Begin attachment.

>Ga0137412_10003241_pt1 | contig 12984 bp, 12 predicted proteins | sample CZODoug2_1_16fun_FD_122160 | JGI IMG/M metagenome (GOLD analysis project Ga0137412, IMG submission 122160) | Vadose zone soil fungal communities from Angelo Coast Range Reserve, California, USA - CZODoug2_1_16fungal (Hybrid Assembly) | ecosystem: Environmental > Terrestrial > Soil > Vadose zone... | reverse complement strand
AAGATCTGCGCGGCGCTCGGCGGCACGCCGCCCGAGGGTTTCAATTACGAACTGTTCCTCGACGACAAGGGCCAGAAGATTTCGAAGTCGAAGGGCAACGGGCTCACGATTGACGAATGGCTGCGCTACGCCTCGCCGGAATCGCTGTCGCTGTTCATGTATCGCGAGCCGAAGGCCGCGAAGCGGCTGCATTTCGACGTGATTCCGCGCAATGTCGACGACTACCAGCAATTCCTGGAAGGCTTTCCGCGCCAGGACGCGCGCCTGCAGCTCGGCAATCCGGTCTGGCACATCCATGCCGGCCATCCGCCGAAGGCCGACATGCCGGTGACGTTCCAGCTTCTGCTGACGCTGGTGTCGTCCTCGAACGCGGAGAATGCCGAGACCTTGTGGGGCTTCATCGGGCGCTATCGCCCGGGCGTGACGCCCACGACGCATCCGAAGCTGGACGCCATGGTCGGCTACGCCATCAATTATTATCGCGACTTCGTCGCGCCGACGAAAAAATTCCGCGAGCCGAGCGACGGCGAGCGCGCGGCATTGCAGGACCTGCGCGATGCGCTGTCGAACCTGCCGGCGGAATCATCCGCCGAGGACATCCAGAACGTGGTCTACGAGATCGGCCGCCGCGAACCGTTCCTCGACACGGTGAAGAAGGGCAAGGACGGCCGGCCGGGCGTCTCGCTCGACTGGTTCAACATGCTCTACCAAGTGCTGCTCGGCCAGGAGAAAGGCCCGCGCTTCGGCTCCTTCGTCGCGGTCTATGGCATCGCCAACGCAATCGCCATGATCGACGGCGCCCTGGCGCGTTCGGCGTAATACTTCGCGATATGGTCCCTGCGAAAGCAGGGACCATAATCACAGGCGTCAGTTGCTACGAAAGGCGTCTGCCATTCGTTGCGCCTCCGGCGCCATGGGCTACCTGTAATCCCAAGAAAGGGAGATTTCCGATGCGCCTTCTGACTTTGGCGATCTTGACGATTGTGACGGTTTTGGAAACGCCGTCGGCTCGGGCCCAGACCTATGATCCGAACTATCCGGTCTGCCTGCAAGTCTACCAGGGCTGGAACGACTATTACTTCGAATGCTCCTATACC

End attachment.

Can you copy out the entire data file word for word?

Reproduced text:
>Ga0137412_10003241_pt1 | contig 12984 bp, 12 predicted proteins | sample CZODoug2_1_16fun_FD_122160 | JGI IMG/M metagenome (GOLD analysis project Ga0137412, IMG submission 122160) | Vadose zone soil fungal communities from Angelo Coast Range Reserve, California, USA - CZODoug2_1_16fungal (Hybrid Assembly) | ecosystem: Environmental > Terrestrial > Soil > Vadose zone... | reverse complement strand
AAGATCTGCGCGGCGCTCGGCGGCACGCCGCCCGAGGGTTTCAATTACGAACTGTTCCTCGACGACAAGGGCCAGAAGATTTCGAAGTCGAAGGGCAACGGGCTCACGATTGACGAATGGCTGCGCTACGCCTCGCCGGAATCGCTGTCGCTGTTCATGTATCGCGAGCCGAAGGCCGCGAAGCGGCTGCATTTCGACGTGATTCCGCGCAATGTCGACGACTACCAGCAATTCCTGGAAGGCTTTCCGCGCCAGGACGCGCGCCTGCAGCTCGGCAATCCGGTCTGGCACATCCATGCCGGCCATCCGCCGAAGGCCGACATGCCGGTGACGTTCCAGCTTCTGCTGACGCTGGTGTCGTCCTCGAACGCGGAGAATGCCGAGACCTTGTGGGGCTTCATCGGGCGCTATCGCCCGGGCGTGACGCCCACGACGCATCCGAAGCTGGACGCCATGGTCGGCTACGCCATCAATTATTATCGCGACTTCGTCGCGCCGACGAAAAAATTCCGCGAGCCGAGCGACGGCGAGCGCGCGGCATTGCAGGACCTGCGCGATGCGCTGTCGAACCTGCCGGCGGAATCATCCGCCGAGGACATCCAGAACGTGGTCTACGAGATCGGCCGCCGCGAACCGTTCCTCGACACGGTGAAGAAGGGCAAGGACGGCCGGCCGGGCGTCTCGCTCGACTGGTTCAACATGCTCTACCAAGTGCTGCTCGGCCAGGAGAAAGGCCCGCGCTTCGGCTCCTTCGTCGCGGTCTATGGCATCGCCAACGCAATCGCCATGATCGACGGCGCCCTGGCGCGTTCGGCGTAATACTTCGCGATATGGTCCCTGCGAAAGCAGGGACCATAATCACAGGCGTCAGTTGCTACGAAAGGCGTCTGCCATTCGTTGCGCCTCCGGCGCCATGGGCTACCTGTAATCCCAAGAAAGGGAGATTTCCGATGCGCCTTCTGACTTTGGCGATCTTGACGATTGTGACGGTTTTGGAAACGCCGTCGGCTCGGGCCCAGACCTATGATCCGAACTATCCGGTCTGCCTGCAAGTCTACCAGGGCTGGAACGACTATTACTTCGAATGCTCCTATACC